– As much as Devan Dubnyk loved the city and adored working with “one of the best guys you’ll ever meet” in Pekka Rinne, the Wild goalie’s short stint in Nashville was one of the most miserable experiences of his life.

That’s why the Wild’s most valuable player got a little extra satisfaction out of his latest marvelous performance Thursday night in leading the Wild to a 5-2 victory over the Predators at Bridgestone Arena.

“This was not an easy time in my career,” Dubnyk said of giving up nine goals in two games over two months with the Predators in 2014. “It was a challenging time. It’s fun to be able to come back and show the people of Nashville that I wasn’t that bad.”


After the Wild scored three first-period goals, including two 29 seconds apart in the last 1 minute, 23 seconds, the Wild mysteriously stopped playing offense the final two periods and once again leaned on Dubnyk.

Yet again Dubnyk came through, making 34 saves and being a rock when the Wild was outshot 23-9 the final two periods. Two of those nine Wild shots were empty-net goals by Eric Staal and Mikael Granlund to make the score look deceptively lopsided.

“We weren’t at our best, but our goalie was,” Wild coach Bruce Boudreau said.

In leading the Wild to a season-best sixth consecutive victory and points in 11 of its past 12 games (8-1-3), Dubnyk improved his point streak to a career-best 10 games (8-0-2). He still has not allowed more than three goals in a game this season and leads the league with a 1.62 goals-against average and .947 save percentage.

Here’s some perspective: Rinne, Nashville’s star goalie, has given up 25 goals in his past seven starts. Dubnyk has allowed 26 goals in his past 15 starts, 28 in his past 20.

“Look, he’s been doing it against every team he’s played. It seems like he gets into that zone there and says nothing else is going to beat him,” Boudreau said of Dubnyk, spotless after Mike Fisher’s power-play goal pulled the Predators within 3-2 8:55 into the second period.

Boudreau recalled how with 8:32 left in the third, Dubnyk slid right and robbed Ryan Johansen’s 30-foot snap shot on a power play.

“It just picked the whole team up,” Boudreau said. “If you look at the last seven minutes, we clogged the neutral zone, we forced them behind the net, we checked, we moved our legs, we did a lot of great things and didn’t allow them the offensive freedom they had the last period and a half.”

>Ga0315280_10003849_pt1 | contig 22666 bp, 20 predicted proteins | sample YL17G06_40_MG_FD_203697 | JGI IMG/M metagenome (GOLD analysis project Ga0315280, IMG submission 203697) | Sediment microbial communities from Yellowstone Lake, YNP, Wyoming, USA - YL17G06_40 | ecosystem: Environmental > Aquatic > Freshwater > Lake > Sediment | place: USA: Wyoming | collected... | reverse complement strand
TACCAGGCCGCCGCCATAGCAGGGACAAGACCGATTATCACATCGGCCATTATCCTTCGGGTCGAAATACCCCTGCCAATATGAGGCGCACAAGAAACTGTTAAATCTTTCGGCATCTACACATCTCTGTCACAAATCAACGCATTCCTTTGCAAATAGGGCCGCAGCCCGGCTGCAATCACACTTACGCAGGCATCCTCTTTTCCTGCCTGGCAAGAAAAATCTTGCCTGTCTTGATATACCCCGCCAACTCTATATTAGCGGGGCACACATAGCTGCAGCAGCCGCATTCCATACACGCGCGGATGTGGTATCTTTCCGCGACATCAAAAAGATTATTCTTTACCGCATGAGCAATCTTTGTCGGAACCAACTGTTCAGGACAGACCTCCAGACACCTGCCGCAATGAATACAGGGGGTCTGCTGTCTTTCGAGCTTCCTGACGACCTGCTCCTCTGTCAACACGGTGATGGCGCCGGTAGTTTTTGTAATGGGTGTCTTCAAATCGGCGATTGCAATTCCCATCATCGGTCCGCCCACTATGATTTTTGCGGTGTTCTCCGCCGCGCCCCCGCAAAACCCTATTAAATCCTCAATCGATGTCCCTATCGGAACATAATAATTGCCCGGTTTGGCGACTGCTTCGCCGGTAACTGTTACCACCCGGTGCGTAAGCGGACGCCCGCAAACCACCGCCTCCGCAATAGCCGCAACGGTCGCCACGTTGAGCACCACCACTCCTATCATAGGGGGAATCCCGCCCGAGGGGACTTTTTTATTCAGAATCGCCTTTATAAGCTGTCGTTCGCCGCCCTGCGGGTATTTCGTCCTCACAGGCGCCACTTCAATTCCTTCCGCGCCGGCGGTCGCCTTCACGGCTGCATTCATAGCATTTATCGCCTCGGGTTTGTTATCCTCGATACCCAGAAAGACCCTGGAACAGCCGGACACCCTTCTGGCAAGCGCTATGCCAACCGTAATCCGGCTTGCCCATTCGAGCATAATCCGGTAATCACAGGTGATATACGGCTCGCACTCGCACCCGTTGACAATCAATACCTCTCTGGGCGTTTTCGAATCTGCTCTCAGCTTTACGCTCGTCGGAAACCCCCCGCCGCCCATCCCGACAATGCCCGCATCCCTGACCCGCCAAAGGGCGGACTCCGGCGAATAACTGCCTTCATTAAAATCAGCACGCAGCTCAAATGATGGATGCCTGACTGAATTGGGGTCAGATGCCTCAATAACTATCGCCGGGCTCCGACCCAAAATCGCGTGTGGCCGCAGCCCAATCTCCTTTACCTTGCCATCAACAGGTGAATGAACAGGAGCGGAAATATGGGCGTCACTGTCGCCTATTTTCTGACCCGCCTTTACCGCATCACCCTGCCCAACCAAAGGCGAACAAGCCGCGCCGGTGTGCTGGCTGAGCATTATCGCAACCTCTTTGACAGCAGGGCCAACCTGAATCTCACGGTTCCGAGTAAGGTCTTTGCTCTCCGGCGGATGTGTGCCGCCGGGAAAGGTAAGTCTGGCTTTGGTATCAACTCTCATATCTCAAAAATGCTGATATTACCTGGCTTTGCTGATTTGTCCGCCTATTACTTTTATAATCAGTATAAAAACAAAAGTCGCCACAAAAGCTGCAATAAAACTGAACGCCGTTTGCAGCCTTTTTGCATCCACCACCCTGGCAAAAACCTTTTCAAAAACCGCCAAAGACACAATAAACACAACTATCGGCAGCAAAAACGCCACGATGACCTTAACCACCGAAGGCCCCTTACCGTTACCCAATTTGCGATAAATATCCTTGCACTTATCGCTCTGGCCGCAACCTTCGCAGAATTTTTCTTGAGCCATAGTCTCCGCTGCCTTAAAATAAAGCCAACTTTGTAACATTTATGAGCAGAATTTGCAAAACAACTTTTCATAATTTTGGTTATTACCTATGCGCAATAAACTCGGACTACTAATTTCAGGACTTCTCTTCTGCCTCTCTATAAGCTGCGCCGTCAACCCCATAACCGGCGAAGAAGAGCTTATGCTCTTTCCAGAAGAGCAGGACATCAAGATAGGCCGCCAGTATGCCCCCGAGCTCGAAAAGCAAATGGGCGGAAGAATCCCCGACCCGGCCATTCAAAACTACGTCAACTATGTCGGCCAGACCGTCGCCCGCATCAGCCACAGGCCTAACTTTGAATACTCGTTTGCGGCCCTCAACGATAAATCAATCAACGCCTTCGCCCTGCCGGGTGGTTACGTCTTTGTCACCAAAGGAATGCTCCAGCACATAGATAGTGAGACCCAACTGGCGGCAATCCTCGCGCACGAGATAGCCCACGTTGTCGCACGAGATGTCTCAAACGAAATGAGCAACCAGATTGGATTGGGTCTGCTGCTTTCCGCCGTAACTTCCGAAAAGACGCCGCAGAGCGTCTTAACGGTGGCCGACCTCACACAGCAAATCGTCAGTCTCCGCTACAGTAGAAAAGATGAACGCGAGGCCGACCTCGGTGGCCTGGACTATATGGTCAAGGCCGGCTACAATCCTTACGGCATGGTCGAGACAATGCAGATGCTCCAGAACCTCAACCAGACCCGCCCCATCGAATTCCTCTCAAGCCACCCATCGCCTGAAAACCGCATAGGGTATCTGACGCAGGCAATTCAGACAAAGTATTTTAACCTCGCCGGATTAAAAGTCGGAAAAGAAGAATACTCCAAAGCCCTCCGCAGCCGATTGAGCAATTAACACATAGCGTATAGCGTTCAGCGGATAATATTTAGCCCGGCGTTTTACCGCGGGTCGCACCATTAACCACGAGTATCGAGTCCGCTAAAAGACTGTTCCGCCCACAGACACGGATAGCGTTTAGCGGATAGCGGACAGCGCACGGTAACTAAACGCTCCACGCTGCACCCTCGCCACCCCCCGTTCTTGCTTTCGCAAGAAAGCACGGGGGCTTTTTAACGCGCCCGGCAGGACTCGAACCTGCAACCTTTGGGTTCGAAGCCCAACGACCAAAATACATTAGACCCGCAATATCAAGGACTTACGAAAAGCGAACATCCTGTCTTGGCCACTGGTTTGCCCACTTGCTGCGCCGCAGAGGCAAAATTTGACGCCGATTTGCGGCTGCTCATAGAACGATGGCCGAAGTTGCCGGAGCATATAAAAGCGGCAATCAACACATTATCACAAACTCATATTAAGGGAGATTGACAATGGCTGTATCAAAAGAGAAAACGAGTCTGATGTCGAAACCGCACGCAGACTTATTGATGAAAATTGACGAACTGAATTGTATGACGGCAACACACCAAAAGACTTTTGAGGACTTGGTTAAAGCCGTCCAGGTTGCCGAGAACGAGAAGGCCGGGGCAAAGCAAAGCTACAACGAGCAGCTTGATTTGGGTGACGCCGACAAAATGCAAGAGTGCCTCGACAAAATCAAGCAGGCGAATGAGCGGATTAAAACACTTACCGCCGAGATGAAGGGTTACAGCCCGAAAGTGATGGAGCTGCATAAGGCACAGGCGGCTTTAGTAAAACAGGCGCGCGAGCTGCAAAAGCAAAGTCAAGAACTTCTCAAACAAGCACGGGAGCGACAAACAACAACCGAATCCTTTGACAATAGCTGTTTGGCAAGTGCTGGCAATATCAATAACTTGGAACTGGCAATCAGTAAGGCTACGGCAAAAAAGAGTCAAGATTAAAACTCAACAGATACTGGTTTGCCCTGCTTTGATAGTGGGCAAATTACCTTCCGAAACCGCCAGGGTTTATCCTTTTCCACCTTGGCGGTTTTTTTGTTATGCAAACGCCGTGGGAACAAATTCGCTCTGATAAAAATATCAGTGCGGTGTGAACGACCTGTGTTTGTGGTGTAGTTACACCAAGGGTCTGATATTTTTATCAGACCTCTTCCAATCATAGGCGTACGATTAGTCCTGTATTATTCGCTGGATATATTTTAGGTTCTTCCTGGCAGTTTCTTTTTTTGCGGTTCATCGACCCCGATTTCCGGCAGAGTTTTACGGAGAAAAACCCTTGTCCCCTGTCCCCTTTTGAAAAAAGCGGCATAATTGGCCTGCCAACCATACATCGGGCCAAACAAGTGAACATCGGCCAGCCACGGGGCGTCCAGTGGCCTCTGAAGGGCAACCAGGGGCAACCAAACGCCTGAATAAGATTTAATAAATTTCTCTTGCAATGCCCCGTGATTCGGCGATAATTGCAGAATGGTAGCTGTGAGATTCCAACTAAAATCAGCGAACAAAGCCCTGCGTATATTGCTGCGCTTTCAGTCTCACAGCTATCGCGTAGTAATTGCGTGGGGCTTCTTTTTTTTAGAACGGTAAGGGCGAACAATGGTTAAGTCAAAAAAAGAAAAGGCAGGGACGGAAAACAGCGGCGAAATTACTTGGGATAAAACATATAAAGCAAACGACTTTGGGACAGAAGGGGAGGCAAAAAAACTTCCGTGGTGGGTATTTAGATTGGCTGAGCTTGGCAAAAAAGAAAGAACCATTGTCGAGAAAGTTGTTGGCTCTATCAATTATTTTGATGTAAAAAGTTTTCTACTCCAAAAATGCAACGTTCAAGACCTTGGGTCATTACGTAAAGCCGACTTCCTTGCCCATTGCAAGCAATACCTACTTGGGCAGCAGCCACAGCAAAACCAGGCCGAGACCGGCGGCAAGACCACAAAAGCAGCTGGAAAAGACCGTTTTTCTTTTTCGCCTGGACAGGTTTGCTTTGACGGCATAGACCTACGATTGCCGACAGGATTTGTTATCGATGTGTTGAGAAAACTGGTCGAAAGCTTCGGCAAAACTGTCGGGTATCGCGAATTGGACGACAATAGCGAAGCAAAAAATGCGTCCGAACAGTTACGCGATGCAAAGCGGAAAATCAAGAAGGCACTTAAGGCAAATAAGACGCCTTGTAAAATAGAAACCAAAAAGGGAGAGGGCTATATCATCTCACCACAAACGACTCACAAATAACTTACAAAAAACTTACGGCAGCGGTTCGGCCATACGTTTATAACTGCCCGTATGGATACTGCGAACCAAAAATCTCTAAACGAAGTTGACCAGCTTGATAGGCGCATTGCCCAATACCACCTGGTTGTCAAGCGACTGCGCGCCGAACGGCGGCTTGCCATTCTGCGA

Jonas Brodin, Charlie Coyle and Staal scored the first-period goals, all created in some way by Nino Niederreiter. Brodin’s goal came through a Niederreiter screen. Coyle, playing in his 300th game, and Staal scored off primary Niederreiter assists. Coyle’s 10th goal came off a Niederreiter rebound. Staal scored after Niederreiter outhustled, then outworked Ryan Ellis for a loose puck.

Niederreiter has 12 points in the past 12 games.

“He plays hard, he’s a physical, big, strong guy,” Staal said of Niederreiter. “I didn’t play against him a lot [being in Carolina], but I knew him. He’s an important piece to what we got here.”

Boudreau — who sarcastically thanked a reporter Thursday morning for reminding him the Wild hadn’t scored a power-play goal in eight games despite the winning — didn’t have to wait long into Thursday’s game for that streak to end. Brodin went top corner over Rinne’s glove.

“I looked at John [on the bench] and said, ‘You relieved?’ ” Boudreau said, referring to assistant coach John Anderson, who runs the power play.

Brodin has 13 points in 29 games. His career high is 19 points in 79 games, and he had seven points in 68 games last season.

“We’re just trying to keep this thing going,” Staal said. “We had a good first period and really set the tone, and from there, maybe not as sharp. But you’ve got to find different ways to win on winning streaks. Wasn’t the prettiest tonight, but we’ve got a solid team and a great goalie right now.”